Also in this He shewed me a little thing, the quantity of an hazel-nut, in the palm of my hand; and it was as round as a ball. I looked thereupon with eye of my understanding, and thought: What may this be? And it was answered generally thus: It is all that is made. I marvelled how it might last, for methought it might suddenly have fallen to naught for little[ness]. And I was answered in my understanding: It lasteth, and ever shall [last] for that God loveth it. And so All-thing hath the Being by the love of God.
In this Little Thing I saw three properties. The first is that God made it, the second is that God loveth it, the third, that God keepeth it.
This is one of the famous images from Julian’s writings, the vision of the smallness of all of creation. Now, one argument some atheists use is that they can’t believe in the God of the Bible because it and he are too small; now that science has revealed to us the vastness of the universe, the notion that a transcendent entity would care particularly about the doings of some beings on a dust-mote of a world that is utterly insignificant in the scale of things is ridiculous, and the legends of a tribal god who protects his own particular people are just that – the legends of a tribal deity. In this kind of presentation, it was easy for people ‘back then’ to believe because they had no idea of the real size or importance of things; they all (mediaevals included) believed in a flat earth beneath a dome of sky that was the only thing there was, so naturally they believed the creator deity was intimately involved with it. The corollary of this argument is that the wonders and marvels of the vast, infinite universe revealed to us by science are more than enough to enthral and fascinate the seeking mind, and no deities need apply.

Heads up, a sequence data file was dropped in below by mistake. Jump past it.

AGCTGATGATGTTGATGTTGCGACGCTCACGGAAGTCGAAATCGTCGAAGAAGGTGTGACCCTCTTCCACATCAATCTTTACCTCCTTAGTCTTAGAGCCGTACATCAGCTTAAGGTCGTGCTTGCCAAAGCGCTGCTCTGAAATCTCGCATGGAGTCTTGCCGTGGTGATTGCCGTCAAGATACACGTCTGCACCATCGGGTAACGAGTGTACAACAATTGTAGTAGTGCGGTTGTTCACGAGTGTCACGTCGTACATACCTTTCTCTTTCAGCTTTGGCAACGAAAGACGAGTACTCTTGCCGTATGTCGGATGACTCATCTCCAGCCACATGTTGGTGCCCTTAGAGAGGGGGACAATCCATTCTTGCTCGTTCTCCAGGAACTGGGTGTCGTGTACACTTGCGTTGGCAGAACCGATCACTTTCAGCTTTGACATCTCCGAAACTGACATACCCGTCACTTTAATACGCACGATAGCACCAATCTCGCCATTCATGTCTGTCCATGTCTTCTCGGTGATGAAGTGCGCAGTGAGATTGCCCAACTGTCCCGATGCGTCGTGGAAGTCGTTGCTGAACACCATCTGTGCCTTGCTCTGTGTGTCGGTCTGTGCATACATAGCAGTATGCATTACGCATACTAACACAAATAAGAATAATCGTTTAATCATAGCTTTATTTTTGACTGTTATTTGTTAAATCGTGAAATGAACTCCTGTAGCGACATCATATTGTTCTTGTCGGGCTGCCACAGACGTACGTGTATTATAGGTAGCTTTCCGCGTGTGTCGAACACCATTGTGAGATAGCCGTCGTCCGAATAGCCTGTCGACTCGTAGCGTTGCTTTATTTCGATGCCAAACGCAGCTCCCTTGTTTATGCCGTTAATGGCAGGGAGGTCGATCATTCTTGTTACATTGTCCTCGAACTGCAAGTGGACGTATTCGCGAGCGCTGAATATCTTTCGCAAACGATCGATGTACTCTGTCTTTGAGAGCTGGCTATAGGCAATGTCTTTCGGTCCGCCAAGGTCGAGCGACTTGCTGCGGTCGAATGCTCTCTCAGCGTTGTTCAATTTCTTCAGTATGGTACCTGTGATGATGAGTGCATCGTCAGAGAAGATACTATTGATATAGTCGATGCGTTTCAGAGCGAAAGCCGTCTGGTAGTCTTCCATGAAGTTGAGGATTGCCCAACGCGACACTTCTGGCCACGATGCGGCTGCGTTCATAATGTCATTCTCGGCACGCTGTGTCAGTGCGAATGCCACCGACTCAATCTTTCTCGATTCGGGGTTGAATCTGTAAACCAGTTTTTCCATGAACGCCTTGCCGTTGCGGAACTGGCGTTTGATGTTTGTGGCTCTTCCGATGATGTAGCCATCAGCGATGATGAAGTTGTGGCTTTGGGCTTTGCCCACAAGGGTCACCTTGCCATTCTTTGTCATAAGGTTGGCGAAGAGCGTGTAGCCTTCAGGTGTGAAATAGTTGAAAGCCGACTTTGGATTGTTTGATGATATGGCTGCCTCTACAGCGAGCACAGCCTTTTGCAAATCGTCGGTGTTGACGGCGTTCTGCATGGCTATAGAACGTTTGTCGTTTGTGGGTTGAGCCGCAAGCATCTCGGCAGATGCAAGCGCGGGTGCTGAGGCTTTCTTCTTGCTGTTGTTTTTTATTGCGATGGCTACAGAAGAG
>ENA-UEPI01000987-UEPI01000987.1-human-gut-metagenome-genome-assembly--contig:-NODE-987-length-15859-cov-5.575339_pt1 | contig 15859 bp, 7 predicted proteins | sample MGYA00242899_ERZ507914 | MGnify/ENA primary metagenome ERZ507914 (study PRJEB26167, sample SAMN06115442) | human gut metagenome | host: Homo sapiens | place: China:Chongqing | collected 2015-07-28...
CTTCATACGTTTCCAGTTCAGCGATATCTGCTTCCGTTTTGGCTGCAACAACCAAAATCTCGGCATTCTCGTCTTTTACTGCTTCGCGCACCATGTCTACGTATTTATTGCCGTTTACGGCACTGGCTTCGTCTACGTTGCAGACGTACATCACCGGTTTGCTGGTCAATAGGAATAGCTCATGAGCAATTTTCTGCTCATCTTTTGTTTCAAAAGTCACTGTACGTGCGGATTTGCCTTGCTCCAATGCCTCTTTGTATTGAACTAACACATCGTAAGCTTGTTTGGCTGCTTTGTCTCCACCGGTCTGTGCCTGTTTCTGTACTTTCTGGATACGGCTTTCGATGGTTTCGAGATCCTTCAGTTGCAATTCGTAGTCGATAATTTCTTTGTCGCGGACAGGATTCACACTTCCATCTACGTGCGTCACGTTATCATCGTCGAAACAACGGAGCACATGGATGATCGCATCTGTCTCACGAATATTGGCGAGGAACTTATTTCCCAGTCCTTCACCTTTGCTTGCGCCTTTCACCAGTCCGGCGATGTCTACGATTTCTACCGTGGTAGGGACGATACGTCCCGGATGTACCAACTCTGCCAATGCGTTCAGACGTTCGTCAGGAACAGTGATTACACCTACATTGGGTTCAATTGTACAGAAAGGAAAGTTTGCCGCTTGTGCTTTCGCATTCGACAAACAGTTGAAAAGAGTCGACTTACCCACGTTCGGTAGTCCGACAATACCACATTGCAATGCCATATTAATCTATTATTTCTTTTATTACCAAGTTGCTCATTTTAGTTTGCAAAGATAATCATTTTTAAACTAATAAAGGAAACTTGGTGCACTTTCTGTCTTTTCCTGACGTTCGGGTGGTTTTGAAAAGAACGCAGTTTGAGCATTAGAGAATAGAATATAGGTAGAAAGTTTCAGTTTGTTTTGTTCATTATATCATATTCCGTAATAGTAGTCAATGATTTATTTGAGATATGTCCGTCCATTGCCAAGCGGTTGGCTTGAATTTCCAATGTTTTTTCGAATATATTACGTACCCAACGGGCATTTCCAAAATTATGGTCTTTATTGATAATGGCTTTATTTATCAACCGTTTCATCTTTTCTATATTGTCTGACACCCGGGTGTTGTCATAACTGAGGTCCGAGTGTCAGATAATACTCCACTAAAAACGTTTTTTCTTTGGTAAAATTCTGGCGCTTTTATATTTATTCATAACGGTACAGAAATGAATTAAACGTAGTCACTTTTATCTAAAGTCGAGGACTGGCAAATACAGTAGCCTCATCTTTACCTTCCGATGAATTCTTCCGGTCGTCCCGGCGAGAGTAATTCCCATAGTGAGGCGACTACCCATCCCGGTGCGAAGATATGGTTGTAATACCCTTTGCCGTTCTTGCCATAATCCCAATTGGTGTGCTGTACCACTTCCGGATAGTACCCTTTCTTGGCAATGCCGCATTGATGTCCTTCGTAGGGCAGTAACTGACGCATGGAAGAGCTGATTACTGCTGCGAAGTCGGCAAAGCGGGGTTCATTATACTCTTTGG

As C.S. Lewis discusses in his “The Discarded Image”, that’s not necessarily so. Educated people of the mediaeval world knew the earth was round, had a good idea of geometry, and were perfectly aware that the earth was small in comparison to the stars, while the distances between the earth and the stars were computed to be vast by their standards (an example from the “South English Legendary” says that if you travelled 40 miles per day, you would not reach the stars in 8000 years, a distance of at least 116 million miles). So Julian was probably as familiar as most people of her time with the notion of the celestial spheres, which is why she would have had a shrewd idea of the relative size of the earth and the heavens. Note that she says “all that is”, that is, the entire visible creation – this includes the starry heavens as well as the earth beneath. And it is not some huge, impressive array that a god would naturally be interested in, as our forebears are assumed to have conceived of their place in the universe – it’s a small thing, only as big as a nut, that looks like it would fall apart.
All that preserves it is love. This is the keystone of Julian’s revelations and what she wishes to pass on to us, her fellow-Christians: God is love, God loves, we are loved.
For this was an high marvel to the soul which was continually shewed in all the Revelations, and was with great diligence beholden, that our Lord God, anent Himself may not forgive, for He may not be wroth: it were impossible. For this was shewed: that our life is all grounded and rooted in love, and without love we may not live; and therefore to the soul that of His special grace seeth so far into the high, marvellous Goodness of God, and seeth that we are endlessly oned to Him in love, it is the most impossible that may be, that God should be wroth. For wrath and friendship be two contraries. For He that wasteth and destroyeth our wrath and maketh us meek and mild – it behoveth needs to be that He [Himself] be ever one in love, meek and mild: which is contrary to wrath.